Loss prevention is really my specialty, and I definitely do agree that it isn't always properly interpreted or properly run. Many corporations have huge expectation on apprehensions, and I am aware that many of these companies actually account their floorwalkers/LP staff to external theft - meaning, the floor LP staff are primarily responsible for reducing external loss. The issue, though, comes from two places.

                      One, a huge amount of loss comes from internal theft. Many companies do not have the resources in place to counter abundant internal theft or vendor theft, so you could theoretically stop every shoplifter and still experience massive loss.

                      Second, I would argue that the majority of external theft is actually deterred by internal controls within a corporation. So, effective and enforced internal controls may actually do a better job reducing external theft than having an actual LP.

                      Comment


                      • #26
                        Originally posted by Nauticus View Post
                        The bottom line (ie. shrink) should be the absolute most important figure to a loss prevention professional. In my experience, apprehensions are never as important as recoveries, but with that being said, if your job is to decrease external theft and you don't make any apprehensions, I can see where the concern is coming from.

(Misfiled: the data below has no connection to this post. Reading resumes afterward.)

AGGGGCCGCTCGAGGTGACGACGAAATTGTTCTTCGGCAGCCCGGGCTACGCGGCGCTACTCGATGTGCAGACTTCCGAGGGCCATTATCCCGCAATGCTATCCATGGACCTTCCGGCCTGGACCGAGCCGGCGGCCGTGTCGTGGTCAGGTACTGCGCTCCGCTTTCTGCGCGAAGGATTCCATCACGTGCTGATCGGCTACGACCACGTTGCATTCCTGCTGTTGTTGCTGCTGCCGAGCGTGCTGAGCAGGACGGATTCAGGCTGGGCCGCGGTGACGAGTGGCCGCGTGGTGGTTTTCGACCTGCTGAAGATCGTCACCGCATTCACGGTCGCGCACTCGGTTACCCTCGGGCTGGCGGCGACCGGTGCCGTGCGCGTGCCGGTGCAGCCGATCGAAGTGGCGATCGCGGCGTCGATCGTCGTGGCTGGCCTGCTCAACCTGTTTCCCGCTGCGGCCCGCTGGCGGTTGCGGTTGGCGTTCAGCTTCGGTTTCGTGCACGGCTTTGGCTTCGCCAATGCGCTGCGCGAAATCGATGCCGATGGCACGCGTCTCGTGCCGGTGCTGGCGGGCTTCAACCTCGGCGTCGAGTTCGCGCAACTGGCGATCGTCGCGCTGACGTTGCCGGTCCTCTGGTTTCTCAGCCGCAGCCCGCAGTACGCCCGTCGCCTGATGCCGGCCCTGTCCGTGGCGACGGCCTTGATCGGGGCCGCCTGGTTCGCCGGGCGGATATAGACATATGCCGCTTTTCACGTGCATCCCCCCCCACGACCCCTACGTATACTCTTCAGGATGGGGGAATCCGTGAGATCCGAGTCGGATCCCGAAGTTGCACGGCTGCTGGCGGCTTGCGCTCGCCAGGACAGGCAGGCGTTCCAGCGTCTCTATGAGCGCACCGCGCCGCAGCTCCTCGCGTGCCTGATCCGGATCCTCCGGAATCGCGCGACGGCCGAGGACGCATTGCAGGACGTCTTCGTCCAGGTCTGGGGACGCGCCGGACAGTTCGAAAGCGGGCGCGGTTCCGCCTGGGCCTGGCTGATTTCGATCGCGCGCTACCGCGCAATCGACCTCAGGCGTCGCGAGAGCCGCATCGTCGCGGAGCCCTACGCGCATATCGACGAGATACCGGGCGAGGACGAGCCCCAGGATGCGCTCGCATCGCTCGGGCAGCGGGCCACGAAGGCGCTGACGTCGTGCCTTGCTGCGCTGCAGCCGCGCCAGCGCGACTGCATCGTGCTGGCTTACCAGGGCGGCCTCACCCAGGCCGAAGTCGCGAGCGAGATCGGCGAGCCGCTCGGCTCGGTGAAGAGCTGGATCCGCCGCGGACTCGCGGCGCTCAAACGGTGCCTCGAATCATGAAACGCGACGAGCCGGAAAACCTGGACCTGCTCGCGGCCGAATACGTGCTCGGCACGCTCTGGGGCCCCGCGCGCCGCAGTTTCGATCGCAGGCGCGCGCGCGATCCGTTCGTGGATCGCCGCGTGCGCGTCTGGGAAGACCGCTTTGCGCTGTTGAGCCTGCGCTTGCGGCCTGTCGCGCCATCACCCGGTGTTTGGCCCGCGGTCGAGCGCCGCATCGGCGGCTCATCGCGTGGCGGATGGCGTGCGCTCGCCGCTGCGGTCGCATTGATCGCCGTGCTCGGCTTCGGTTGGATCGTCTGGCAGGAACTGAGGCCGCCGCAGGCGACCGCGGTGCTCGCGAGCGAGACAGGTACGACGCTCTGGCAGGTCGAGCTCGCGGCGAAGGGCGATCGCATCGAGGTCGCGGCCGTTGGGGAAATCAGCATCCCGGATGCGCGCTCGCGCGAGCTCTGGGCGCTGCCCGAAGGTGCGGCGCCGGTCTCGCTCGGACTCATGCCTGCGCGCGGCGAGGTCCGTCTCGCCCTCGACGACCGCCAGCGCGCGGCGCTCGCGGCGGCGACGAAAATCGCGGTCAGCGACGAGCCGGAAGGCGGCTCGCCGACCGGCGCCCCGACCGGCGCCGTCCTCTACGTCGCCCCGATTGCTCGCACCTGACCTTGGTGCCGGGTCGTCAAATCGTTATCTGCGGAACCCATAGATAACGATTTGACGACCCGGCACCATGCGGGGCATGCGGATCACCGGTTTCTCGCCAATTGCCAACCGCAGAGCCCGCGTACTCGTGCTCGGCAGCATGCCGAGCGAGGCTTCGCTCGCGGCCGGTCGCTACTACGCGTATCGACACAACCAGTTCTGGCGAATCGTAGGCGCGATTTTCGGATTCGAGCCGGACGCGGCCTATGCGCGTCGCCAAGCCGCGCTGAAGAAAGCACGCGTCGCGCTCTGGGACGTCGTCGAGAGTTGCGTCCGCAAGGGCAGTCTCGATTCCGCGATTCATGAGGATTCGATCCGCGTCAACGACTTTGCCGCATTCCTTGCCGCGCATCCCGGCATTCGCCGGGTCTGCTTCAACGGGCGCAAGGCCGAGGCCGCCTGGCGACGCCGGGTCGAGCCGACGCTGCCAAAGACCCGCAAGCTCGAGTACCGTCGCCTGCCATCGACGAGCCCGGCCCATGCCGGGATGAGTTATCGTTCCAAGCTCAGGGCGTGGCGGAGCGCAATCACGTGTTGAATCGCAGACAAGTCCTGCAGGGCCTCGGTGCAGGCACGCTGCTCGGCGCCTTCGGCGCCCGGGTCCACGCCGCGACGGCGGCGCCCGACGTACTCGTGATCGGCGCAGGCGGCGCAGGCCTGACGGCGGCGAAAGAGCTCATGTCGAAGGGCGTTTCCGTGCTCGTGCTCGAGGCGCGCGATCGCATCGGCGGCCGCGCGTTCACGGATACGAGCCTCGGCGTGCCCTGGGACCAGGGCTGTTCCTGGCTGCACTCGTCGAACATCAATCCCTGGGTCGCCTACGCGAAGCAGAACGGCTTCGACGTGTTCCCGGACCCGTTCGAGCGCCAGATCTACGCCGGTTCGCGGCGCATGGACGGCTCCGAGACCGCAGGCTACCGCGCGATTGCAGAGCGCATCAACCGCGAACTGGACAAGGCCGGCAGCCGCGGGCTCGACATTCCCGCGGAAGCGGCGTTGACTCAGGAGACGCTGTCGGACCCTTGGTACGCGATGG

Loss prevention is really my specialty, and I definitely do agree that it isn't always properly interpreted or properly run. Many corporations have huge expectation on apprehensions, and I am aware that many of these companies actually account their floorwalkers/LP staff to external theft - meaning, the floor LP staff are primarily responsible for reducing external loss. The issue, though, comes from two places.

                        One, a huge amount of loss comes from internal theft. Many companies do not have the resources in place to counter abundant internal theft or vendor theft, so you could theoretically stop every shoplifter and still experience massive loss.

                        Second, I would argue that the majority of external theft is actually deterred by internal controls within a corporation. So, effective and enforced internal controls may actually do a better job reducing external theft than having an actual LP.
                        You are absolutely correct. I know of many retail companies who have no LP staff, but have extremely low shrink figures. Shrink reduction is part of their company's culture and is stressed throughout their organizations.
                        Retail Security Consultant / Expert Witness
                        Co-Author - Effective Security Management 6th Edition

                        Contributor to Retail Crime, Security and Loss Prevention: An Encyclopedic Reference

                        Comment


                        • #27
                          I completely agree that the bottom line is the most important. I remember I would walk around the stores and see things and I would be like "if they would just do this, it would solve that" guess i was better at seeing flaws then picking out shoplifters, I made detainments, just not enough in their eyes, i remember one supervisor telling me, that "women were more suited to be LP" not really sure why because she stopped herself in mid sentence.

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                          • #28
                            Outside of the boundaries